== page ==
Birkbeck 190 years on

190 years since George Birkbeck announced his plans for an evening educational institution in London, Vice-Master Professor Philip Dewe reflects on how the College stays true to the mission and vision of its founder.

190 years ago today, George Birkbeck called a meeting at the Crown and Anchor tavern on the Strand in London, to discuss the idea of establishing  a Mechanics’ Institute to educate London’s working population. That Institute went on to become Birkbeck College. Therefore, today seems like a very good moment to reflect on where the College is today, and how it has responded to modern-day challenges in making education available to working people in London.

When George Birkbeck announced his plans they met with fierce opposition from some quarters and accusations that he was “scattering the seeds of evil”. Some groups feared that “if you educated the sailors to the level of the captain then you would provoke a mutiny”. Luckily, in 2013, the benefits of a highly educated population have been more universally embraced, but that does not mean that as London’s only specialist provider of part-time and evening education the College no longer faces challenges.

A particularly acute recent challenge was the 2012 increase in tuition fees across England, as higher education institutions responded to the withdrawal of government funding for undergraduate courses. Across England, part-time enrolments decreased and at Birkbeck we thought long and hard about how we could continue to make higher education available to working Londoners in a model that met their needs and aspirations as learners. We decided that this year we would expand the number of courses that we offered in an accelerated version – three years for an undergraduate degree, rather than the four years of our traditional courses, but still taught in the evening to enable our students to earn money, gain work experience or raise families during the day.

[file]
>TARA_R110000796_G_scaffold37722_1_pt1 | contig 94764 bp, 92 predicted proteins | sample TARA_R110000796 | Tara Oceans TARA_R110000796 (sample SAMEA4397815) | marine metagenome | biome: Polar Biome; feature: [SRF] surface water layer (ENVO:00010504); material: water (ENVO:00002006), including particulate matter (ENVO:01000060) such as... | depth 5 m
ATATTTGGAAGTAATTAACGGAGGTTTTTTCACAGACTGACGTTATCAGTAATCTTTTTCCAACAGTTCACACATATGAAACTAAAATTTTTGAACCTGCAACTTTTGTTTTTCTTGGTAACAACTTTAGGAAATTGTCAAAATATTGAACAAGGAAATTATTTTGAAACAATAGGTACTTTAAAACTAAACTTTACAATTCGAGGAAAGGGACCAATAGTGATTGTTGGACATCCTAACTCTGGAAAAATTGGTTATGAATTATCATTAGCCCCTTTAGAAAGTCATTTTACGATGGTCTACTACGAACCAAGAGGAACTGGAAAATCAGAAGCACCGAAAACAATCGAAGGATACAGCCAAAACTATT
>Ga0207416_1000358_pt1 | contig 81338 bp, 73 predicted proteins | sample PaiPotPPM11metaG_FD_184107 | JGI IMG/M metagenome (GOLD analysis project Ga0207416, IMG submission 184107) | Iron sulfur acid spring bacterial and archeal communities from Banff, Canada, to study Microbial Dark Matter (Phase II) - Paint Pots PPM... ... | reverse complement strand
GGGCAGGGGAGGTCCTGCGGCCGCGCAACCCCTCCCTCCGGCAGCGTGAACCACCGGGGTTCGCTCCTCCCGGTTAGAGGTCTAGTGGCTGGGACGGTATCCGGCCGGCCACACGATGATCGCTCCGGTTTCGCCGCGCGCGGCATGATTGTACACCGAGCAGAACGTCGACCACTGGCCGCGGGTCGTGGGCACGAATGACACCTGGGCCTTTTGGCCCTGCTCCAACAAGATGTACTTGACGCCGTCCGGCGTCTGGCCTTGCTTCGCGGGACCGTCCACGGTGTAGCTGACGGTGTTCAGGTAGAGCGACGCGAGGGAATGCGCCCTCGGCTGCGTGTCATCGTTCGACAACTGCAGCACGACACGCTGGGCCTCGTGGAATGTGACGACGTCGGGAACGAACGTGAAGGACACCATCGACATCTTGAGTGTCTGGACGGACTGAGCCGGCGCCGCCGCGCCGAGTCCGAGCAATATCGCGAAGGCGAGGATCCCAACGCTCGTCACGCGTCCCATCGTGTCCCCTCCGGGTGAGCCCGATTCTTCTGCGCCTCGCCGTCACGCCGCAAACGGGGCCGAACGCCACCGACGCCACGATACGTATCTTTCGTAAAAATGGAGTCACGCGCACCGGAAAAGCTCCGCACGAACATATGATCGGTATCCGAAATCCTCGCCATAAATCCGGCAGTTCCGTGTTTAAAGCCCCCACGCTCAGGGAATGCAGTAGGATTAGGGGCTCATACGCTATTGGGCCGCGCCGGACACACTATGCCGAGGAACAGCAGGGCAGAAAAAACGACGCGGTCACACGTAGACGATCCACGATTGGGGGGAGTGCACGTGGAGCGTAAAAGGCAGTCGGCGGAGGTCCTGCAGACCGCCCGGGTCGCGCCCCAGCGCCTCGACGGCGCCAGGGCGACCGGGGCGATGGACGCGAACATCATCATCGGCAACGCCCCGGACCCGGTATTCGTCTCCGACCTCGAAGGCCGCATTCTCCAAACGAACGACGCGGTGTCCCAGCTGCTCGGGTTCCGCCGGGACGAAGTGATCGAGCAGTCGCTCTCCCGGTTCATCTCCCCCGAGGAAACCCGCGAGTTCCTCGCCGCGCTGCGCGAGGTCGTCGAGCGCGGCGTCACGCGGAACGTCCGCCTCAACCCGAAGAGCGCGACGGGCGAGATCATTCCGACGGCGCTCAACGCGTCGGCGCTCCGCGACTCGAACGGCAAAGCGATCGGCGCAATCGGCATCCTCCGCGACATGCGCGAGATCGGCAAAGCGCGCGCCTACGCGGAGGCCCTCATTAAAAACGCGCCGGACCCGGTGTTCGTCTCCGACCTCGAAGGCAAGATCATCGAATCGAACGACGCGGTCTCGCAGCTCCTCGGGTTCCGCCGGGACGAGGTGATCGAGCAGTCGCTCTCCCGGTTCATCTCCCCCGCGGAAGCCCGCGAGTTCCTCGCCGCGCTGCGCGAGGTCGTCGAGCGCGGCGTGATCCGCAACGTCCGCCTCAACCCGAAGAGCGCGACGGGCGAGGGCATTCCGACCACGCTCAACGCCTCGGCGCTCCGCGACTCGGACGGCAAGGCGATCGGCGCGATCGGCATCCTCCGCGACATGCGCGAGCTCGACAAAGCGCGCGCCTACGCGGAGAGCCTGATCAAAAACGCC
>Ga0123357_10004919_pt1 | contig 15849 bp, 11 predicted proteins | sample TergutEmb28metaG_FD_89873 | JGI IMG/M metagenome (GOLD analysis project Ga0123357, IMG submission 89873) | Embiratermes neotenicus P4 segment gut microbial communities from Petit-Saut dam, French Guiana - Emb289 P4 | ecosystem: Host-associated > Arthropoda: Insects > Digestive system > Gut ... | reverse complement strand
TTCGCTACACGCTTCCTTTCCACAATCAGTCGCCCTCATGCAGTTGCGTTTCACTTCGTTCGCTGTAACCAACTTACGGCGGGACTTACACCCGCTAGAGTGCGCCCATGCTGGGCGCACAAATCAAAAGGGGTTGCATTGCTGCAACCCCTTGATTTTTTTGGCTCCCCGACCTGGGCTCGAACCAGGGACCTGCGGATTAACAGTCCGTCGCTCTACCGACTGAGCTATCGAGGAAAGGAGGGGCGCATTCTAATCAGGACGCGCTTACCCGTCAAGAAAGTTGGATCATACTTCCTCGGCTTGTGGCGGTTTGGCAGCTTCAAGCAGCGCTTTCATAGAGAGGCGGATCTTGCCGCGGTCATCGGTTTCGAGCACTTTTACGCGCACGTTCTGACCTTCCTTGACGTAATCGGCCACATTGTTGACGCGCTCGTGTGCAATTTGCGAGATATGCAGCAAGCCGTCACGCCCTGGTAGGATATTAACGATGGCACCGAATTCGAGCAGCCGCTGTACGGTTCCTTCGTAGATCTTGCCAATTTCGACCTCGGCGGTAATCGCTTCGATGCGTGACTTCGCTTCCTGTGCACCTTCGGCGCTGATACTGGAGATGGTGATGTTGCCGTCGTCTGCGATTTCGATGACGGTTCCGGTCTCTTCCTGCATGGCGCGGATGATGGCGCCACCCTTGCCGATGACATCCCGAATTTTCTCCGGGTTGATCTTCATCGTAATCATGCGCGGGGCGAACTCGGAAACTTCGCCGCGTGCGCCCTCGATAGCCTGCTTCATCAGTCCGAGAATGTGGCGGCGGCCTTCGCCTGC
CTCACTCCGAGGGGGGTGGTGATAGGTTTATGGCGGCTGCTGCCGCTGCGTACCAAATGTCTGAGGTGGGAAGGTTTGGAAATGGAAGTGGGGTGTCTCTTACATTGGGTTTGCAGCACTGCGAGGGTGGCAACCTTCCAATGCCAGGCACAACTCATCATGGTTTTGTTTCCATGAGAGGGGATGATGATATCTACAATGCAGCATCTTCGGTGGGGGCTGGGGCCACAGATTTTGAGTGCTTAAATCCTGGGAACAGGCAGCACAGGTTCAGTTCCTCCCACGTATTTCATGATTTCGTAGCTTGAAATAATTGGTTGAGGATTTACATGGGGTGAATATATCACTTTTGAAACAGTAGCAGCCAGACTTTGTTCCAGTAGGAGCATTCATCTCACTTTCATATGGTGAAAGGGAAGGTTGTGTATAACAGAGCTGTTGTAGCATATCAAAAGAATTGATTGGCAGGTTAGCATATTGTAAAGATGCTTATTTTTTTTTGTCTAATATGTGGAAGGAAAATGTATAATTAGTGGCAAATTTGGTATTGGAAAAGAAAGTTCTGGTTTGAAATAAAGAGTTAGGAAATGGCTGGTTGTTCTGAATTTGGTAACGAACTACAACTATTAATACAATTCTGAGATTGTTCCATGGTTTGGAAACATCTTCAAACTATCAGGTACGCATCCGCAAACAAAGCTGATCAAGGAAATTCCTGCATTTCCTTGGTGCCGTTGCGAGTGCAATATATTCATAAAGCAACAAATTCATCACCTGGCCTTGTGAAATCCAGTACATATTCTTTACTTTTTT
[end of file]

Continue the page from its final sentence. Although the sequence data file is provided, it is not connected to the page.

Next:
When George Birkbeck published a notice in The Times to announce his public meeting at the Crown and Anchor he didn’t anticipate that nearly 2,000 men would turn up, crowding the tavern and spilling out onto the Strand. This year, the College has seen another inundation of students, hungry to learn and keen to take advantage of our prestigious teaching and to learn from our research-active lecturers. Demand for our new three-year programmes has been incredibly strong. The students  that we have recruited onto these new programmes are similar in background to those who would previously have signed up to our four-year courses and I am delighted that we have been able to provide increasingly flexible study models for the students for whom our sort of provision is most appropriate. It is the ability of the College and our staff to develop and provide increasingly flexible study models that has enabled us to weather the latest storm and will enable us to continue going from strength to strength while offering something unique within the UK higher education sector.

Nearly two centuries on from the Crown and Anchor meeting, George Birkbeck’s rallying call that ‘now is the time for the universal benefits of the blessings of knowledge’ is as powerful and relevant as it was at the time. Having seen how the College has adapted and changed to face this challenge and those that have come before it, I think that we can confidently say that we have stayed true to the founding  mission, and I am proud that we are a College that George Birkbeck would still recognise from his proposal on this day in 1823.

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